Rep. Alcee Hastings, seen here speaking on Capitol Hill, died earlier this year.
CNN  — 

The primary election Tuesday to replace the late Florida Rep. Alcee Hastings has been marked by two things: the massive number of candidates and a lack of voter interest in them.

“I think most people don’t even know there’s an election, unfortunately,” said Florida Rep. Lois Frankel.

But the off-year special election featuring 11 Democrats presents a candidate with the opportunity to represent a safe seat for decades. Hastings represented the majority-Black area encompassing parts of Fort Lauderdale and West Palm Beach in Congress for 28 years, and became the dean of the Florida delegation.

The candidates are: health care executive Sheila Cherfilus-McCormick, Broward County commissioners Dale Holness and Barbara Sharief, state Sen. Perry Thurston, state Rep. Omari Hardy, state Rep. Bobby DuBose, Elvin Dowling, former Palm Beach County commissioner Priscilla Taylor, Phil Jackson, Emmanuel Morel and Imran Siddiqui.

CNN projects that Jason Mariner will win the Republican special primary and advance to the general election on January 11 in the district which is one of the most Democratic-leaning in the state and expected to stay in their control. The Democratic primary remains too early to call.

Holness has raised over $580,000 from outside supporters, the most of any candidate according to the latest FEC filings. But others – Thurston, DuBose, Hardy, Cherfilus-McCormick and Sharief – have all raised at least six figures from contributors. Cherfilus-McCormick and Sharief have also loaned their campaigns hundreds of thousands of dollars more.

Holness claims that he received Hastings’ verbal endorsement before he died, and Hastings’ son is supporting the county commissioner. “Congressman Hastings and I have worked closely together over many, many years,” Holness told CNN.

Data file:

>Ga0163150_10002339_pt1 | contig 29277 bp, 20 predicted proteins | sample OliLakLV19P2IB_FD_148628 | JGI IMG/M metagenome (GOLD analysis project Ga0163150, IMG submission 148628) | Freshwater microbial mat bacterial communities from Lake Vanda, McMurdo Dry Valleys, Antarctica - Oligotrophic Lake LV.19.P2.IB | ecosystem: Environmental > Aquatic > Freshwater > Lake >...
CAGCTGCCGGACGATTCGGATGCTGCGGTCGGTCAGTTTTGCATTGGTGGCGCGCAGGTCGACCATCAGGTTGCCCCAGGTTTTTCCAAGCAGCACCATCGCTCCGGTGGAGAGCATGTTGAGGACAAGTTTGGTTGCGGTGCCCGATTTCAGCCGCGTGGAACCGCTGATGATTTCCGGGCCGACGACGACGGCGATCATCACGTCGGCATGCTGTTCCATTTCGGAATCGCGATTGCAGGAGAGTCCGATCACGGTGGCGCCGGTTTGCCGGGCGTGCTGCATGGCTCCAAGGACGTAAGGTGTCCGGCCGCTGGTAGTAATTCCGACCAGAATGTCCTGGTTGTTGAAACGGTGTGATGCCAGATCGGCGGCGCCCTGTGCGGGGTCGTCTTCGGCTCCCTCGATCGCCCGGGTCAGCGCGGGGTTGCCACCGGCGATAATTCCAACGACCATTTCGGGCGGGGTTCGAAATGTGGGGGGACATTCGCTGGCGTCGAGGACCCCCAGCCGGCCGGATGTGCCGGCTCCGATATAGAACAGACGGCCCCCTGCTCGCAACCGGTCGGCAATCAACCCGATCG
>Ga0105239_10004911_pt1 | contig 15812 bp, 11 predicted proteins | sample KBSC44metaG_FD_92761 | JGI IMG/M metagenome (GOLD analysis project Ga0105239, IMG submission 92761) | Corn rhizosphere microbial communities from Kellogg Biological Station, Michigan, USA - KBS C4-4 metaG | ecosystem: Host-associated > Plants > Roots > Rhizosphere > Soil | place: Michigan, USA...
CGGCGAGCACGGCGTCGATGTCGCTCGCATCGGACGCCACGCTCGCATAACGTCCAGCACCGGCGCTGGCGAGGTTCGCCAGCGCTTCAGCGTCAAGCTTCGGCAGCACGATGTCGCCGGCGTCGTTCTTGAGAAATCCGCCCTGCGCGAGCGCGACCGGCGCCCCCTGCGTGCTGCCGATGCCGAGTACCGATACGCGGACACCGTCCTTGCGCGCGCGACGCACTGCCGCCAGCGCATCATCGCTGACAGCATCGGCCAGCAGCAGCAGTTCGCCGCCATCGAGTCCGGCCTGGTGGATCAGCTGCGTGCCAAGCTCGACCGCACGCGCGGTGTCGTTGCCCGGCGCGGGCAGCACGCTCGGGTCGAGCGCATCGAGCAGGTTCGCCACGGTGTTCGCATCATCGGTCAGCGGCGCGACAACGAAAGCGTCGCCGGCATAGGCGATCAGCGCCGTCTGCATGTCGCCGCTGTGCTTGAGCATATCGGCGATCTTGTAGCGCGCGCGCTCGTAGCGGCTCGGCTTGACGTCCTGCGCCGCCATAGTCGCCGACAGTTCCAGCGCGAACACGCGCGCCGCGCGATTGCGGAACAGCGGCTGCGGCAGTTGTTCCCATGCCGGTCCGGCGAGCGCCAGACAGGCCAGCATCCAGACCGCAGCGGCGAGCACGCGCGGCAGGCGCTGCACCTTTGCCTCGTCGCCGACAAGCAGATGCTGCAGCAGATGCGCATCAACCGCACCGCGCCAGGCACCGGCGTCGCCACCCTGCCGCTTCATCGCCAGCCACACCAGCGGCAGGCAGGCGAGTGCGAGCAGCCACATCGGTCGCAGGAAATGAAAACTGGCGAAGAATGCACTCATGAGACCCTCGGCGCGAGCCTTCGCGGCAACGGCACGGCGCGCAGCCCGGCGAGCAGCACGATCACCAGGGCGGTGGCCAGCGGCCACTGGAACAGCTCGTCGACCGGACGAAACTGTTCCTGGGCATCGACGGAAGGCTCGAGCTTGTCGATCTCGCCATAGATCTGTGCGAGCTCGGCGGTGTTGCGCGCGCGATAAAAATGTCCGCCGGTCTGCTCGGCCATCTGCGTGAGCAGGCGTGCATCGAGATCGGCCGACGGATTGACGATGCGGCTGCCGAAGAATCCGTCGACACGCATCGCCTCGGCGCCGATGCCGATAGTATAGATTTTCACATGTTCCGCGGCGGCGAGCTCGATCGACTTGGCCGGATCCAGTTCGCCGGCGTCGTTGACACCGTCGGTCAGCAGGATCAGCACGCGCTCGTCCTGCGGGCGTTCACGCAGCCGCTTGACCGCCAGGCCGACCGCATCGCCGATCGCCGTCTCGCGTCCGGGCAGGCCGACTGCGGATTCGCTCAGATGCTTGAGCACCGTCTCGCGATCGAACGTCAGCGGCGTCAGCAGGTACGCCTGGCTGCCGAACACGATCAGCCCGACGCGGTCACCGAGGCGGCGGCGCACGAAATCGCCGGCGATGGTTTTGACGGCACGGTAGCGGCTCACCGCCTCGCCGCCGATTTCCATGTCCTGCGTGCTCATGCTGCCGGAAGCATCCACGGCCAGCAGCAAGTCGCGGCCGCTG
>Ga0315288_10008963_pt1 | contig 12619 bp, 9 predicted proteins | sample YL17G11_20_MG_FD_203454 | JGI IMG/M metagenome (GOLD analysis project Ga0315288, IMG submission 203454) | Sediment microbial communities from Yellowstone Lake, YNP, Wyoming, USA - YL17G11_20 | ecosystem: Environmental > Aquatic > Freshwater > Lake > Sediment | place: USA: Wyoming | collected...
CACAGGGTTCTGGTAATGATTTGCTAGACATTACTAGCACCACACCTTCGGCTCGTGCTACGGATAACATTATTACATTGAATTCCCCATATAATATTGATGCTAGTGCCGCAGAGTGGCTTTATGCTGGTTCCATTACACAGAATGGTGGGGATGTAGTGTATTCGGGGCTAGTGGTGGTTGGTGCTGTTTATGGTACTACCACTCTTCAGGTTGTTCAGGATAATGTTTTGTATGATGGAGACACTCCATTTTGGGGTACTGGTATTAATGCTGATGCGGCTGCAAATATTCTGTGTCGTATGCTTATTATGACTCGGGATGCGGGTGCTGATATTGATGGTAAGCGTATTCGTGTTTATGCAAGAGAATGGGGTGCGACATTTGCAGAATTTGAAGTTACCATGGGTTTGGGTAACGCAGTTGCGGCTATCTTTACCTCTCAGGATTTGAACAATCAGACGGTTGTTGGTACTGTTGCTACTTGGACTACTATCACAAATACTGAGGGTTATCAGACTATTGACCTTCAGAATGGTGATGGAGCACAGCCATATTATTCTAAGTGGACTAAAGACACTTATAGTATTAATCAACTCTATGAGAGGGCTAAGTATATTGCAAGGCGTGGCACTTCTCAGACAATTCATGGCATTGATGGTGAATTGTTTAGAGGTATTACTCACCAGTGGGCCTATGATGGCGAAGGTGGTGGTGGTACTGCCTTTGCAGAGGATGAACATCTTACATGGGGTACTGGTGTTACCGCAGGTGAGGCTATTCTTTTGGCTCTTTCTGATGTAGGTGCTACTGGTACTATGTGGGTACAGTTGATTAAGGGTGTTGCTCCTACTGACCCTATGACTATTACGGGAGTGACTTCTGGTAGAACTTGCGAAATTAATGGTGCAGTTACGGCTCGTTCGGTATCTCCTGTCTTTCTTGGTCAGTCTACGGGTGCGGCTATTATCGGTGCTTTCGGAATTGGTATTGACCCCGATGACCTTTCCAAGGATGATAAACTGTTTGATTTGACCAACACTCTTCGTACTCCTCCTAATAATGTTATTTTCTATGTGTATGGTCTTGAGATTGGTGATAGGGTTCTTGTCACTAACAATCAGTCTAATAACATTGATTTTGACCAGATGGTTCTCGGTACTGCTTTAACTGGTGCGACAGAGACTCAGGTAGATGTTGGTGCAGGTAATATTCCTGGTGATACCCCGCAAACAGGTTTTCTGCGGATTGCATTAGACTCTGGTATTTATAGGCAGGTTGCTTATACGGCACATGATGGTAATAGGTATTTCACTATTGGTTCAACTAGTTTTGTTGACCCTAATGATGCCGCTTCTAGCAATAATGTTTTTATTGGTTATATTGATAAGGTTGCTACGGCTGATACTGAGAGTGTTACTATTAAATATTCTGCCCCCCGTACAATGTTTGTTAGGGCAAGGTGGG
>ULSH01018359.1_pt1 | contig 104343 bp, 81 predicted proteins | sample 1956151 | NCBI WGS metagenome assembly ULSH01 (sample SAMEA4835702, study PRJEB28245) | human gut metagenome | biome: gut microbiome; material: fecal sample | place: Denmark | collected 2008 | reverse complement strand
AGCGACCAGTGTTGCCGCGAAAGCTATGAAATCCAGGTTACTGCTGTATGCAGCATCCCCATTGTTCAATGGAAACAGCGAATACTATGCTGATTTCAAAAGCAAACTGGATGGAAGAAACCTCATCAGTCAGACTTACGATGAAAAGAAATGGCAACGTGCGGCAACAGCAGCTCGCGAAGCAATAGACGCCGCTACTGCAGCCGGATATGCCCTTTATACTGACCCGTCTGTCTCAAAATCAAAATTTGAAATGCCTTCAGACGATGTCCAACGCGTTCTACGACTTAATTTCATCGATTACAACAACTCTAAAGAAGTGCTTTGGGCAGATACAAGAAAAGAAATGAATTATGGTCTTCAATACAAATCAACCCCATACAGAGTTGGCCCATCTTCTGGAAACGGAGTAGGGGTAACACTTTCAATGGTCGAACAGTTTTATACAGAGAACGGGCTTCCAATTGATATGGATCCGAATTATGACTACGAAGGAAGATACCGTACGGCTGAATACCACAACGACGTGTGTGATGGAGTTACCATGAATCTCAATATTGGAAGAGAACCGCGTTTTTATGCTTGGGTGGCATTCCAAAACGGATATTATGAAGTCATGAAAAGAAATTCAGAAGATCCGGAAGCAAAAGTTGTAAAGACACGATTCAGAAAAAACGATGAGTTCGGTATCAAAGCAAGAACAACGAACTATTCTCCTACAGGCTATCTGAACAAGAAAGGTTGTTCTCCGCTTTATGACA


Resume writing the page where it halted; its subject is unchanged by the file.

But there is no record of Hastings’ endorsement, and other candidates have rejected Holness’ claim.

“I don’t believe he received the endorsement of the late congressman,” Sharief said. “Anybody who knew Alcee Hastings – I would tell you that that is a man that has never minced words.”

Each candidate is trying to distinguish themselves in a sprawling field. Hardy is a young progressive candidate who has secured the South Florida Sun-Sentinel’s endorsement, taken on the sugar industry and opposed aid to Israel’s Iron Dome missile-defense system. Thurston boasts the endorsement of the Florida AFL-CIO and other prominent labor groups. Cherfilus-McCormick is pushing a plan to give $1,000 a month to all adults making less than $75,000 a year.

“I’m the only candidate in the race who actually has (an) economic plan and who actually has been able to create jobs,” Cherfilus-McCormick said in an interview.

Two members of Congress have endorsed in the race: Frankel supports Sharief, a Republican-turned-Democrat who was Broward county’s first black mayor, and Georgia Congresswoman Nikema Williams supports DuBose, who has led the state House Democrats.

There are two other US House special elections on November 2 to pick a successor to two former Ohio representatives in Congress: HUD Secretary Marcia Fudge and Ohio Chamber of Commerce president Steve Stivers. Democrat Shontel Brown is expected to beat Republican Laverne Gore in a deep-blue, Cleveland-based district. And Mike Carey, chair of the Ohio Coal Association, is expected to beat state Rep. Allison Russo in the red, central Ohio district.

But in Florida, the special election’s primary is a free-for-all.

“The late Congressman Alcee Hastings casts a long shadow over this district and it’s been many years since there has been such a wide-open race, so there are many unknowns,” said Kevin Wagner, Florida Atlantic University’s political science department chair. “Indeed, with so many candidates, this is a bit more volatile than normal.”

This story has been updated with additional information.